Continuing on the theme of Wednesday's column, it has been a very rough time for small nuclear power-related names since Japan's Fukushima disaster. But in the case of EnergySolutions (ES), which is down about 50% since Japan's earthquake, much of the damage to the stock predates Fukushima. Back in mid-2008, this was a $27 stock; with shares now trading under $3.50, this stock nearly qualifies as a reverse ten-bagger. I've owned this stock in the past, but it's been off of my radar recently. Then, earlier this week at the Value Investing Congress in New York, Tim Hartch of Brown Brothers Harriman presented a fairly compelling bullish case for the stock. The company is not without its share of warts, but what potential value play isn't?
If USEC (USU) is at the front end of the nuclear power cycle, providing uranium-enriched fuel, then EnergySolutions is at the back end. The company processes and disposes spent nuclear fuel, and provides in-plant support, decontamination and decommissioning services. That's an ugly business, but one that is necessary.
The company is already a huge presence in the industry, with life-of-plant contracts at 84 of the 104 operating U.S. reactors. This work primarily involves the disposal of low-level radioactive waste, and the company owns treatment and disposal facilities in Clive, Utah, as well as several materials processing and packaging sites, waste processing operations and maintenance facilities.
As long as nuclear power plants are running, and even as others are being decommissioned, there should be plenty of opportunities for the company. If Germany actually goes through with its plans to shut down all of its nuclear power plants by 2022, those plants will need to be decommissioned. There are no guarantees that EnergySolutions would get any of that business, but it is a major name in the space, and it already generates a great deal of revenue internationally. In the U.K., for instance, the company manages 10 sites comprising 22 reactors for the U.K. Nuclear Decommissioning Authority. Here at home, there are 13 reactors that are already closed, and several more scheduled for closure in the coming years.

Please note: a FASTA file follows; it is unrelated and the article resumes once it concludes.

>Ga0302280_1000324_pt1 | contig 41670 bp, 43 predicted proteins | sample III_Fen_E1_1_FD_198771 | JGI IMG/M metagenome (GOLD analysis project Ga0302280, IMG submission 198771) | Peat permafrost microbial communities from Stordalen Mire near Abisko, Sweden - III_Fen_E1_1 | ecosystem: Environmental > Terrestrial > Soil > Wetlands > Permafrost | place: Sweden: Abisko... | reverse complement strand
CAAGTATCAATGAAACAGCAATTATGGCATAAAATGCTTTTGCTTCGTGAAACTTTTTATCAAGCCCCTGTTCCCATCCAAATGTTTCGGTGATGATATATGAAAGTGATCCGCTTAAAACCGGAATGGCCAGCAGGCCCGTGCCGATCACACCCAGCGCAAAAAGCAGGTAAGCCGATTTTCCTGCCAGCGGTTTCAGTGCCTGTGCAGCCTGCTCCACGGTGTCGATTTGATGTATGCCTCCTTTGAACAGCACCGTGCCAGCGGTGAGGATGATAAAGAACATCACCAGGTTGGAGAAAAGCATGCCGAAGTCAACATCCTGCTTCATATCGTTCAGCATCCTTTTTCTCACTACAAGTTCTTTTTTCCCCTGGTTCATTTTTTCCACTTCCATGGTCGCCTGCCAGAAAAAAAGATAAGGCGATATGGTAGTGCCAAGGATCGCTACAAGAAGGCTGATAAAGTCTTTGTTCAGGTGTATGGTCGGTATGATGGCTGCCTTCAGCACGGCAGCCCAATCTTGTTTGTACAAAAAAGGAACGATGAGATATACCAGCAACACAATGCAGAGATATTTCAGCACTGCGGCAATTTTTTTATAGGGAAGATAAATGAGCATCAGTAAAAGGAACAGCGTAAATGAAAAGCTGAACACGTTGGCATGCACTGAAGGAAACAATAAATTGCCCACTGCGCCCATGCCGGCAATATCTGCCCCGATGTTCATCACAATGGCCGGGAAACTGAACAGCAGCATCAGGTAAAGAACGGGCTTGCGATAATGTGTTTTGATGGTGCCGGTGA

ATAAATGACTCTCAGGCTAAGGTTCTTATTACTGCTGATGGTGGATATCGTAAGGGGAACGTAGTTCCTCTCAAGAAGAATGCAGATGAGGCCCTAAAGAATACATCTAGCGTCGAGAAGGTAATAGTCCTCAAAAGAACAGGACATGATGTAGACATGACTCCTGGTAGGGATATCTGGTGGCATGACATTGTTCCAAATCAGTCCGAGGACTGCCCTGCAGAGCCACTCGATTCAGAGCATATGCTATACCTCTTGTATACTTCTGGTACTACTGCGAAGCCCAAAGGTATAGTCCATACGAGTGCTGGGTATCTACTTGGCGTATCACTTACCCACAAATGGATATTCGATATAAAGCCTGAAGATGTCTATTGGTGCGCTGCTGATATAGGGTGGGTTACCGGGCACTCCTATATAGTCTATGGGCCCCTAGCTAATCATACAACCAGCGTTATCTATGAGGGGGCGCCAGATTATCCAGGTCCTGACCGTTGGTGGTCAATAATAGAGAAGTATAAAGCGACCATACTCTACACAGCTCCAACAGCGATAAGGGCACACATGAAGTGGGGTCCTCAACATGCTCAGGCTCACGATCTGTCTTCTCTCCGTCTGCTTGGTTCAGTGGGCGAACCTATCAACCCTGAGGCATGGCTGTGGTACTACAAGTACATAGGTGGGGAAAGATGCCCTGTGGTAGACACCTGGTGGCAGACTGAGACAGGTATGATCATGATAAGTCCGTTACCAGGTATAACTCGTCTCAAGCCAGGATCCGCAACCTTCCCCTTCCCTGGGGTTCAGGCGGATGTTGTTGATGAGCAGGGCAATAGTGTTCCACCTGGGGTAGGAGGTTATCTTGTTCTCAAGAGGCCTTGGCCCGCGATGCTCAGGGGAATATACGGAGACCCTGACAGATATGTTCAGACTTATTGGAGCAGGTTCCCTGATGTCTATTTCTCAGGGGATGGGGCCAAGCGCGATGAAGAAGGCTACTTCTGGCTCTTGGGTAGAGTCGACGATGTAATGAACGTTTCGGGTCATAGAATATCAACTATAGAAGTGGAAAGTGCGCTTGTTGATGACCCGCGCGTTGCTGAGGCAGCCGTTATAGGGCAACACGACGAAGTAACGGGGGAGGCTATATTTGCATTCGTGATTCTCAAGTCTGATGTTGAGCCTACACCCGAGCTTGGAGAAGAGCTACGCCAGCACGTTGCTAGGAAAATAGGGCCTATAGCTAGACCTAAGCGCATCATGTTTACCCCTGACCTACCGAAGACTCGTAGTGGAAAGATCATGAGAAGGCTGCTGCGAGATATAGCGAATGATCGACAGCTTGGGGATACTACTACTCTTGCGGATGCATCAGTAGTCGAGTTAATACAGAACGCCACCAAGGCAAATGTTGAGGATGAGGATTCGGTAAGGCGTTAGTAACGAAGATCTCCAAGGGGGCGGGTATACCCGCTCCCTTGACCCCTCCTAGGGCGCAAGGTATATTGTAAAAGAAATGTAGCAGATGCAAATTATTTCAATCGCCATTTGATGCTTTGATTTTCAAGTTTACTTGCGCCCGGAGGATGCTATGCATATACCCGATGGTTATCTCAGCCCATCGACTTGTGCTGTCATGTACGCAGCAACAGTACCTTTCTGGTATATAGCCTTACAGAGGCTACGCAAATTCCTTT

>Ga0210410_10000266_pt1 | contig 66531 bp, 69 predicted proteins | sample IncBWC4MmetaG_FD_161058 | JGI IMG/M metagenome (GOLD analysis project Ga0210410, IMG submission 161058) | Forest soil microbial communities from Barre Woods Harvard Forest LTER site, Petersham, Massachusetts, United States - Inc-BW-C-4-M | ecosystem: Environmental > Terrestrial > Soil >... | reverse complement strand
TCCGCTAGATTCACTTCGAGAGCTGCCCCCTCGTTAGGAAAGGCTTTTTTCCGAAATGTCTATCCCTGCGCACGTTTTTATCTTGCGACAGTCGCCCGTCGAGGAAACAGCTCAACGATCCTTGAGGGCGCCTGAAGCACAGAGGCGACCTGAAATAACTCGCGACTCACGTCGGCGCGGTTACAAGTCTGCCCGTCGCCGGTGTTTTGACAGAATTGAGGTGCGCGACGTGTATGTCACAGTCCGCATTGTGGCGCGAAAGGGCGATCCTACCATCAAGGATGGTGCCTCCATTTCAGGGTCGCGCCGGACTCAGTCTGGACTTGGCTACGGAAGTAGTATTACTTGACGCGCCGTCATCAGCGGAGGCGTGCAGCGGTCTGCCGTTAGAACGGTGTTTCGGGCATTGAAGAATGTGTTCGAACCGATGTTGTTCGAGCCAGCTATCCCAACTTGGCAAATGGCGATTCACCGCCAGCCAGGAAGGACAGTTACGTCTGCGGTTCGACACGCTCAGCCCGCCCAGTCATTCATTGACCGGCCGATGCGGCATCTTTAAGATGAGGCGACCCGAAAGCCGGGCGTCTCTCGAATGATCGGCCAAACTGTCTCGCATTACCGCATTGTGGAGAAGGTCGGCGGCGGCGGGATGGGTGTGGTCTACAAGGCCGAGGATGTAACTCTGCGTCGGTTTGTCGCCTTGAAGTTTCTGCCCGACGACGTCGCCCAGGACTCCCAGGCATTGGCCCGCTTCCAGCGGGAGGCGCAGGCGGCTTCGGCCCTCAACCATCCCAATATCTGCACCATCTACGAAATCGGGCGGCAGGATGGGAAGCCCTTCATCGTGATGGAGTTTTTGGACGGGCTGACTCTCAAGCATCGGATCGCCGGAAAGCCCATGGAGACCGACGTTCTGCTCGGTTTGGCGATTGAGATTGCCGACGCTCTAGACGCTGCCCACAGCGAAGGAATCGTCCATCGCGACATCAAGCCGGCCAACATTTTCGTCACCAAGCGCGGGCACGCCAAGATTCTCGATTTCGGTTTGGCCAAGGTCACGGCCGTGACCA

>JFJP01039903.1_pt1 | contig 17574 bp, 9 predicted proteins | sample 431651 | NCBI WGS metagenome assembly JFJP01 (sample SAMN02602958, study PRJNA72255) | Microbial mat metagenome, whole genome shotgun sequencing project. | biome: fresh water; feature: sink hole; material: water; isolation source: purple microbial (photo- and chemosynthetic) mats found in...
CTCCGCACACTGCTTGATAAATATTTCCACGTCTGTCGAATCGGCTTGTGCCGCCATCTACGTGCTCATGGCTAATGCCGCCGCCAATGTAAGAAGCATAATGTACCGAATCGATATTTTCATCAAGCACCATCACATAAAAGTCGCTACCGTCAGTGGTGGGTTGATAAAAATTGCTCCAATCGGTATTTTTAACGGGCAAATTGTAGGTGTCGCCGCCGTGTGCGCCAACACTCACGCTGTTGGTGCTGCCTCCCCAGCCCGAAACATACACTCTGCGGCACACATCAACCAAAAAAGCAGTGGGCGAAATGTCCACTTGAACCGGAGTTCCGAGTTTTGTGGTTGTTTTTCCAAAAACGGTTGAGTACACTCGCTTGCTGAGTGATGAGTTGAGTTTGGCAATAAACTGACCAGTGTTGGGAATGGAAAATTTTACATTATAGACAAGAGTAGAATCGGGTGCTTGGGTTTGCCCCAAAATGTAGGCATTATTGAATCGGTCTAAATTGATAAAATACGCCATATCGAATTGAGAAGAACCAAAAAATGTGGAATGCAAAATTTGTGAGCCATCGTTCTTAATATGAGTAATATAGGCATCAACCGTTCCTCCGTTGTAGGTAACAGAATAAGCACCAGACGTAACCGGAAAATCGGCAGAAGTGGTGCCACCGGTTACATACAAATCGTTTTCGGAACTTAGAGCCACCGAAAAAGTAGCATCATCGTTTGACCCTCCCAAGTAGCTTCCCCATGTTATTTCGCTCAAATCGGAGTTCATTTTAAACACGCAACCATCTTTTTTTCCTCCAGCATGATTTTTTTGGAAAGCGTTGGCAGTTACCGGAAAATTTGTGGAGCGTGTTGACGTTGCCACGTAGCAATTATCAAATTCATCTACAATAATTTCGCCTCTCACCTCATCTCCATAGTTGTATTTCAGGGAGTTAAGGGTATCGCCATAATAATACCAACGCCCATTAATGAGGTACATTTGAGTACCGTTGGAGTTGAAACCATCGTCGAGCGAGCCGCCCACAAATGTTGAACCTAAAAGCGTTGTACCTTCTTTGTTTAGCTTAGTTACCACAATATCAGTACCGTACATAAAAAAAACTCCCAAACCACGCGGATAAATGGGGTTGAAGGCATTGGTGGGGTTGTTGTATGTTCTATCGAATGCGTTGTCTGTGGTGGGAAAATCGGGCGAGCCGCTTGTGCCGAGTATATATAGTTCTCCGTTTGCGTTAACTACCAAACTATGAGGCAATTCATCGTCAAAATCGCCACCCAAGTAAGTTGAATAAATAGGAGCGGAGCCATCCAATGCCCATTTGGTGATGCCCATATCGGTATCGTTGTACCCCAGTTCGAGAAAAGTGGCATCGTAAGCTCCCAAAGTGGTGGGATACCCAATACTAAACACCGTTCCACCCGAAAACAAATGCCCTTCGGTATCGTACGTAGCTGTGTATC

Now for the warts. One of the major risks with EnergySolutions is its balance sheet. The company ended its second quarter with $53.6 million in cash, but nearly $840 million in debt, perhaps not surprising given the capital-intensive nature of this business. But this is also not your run-of-the mill balance sheet; there are several nuclear decommissioning-related assets and liabilities, including trust fund investments. It's a bit more complicated than most.
EnergySolutions is currently profitable, and trades at about 26x trailing earnings and 10x 2012 consensus estimates. For his part, Hartch believes shares are worth at least $8.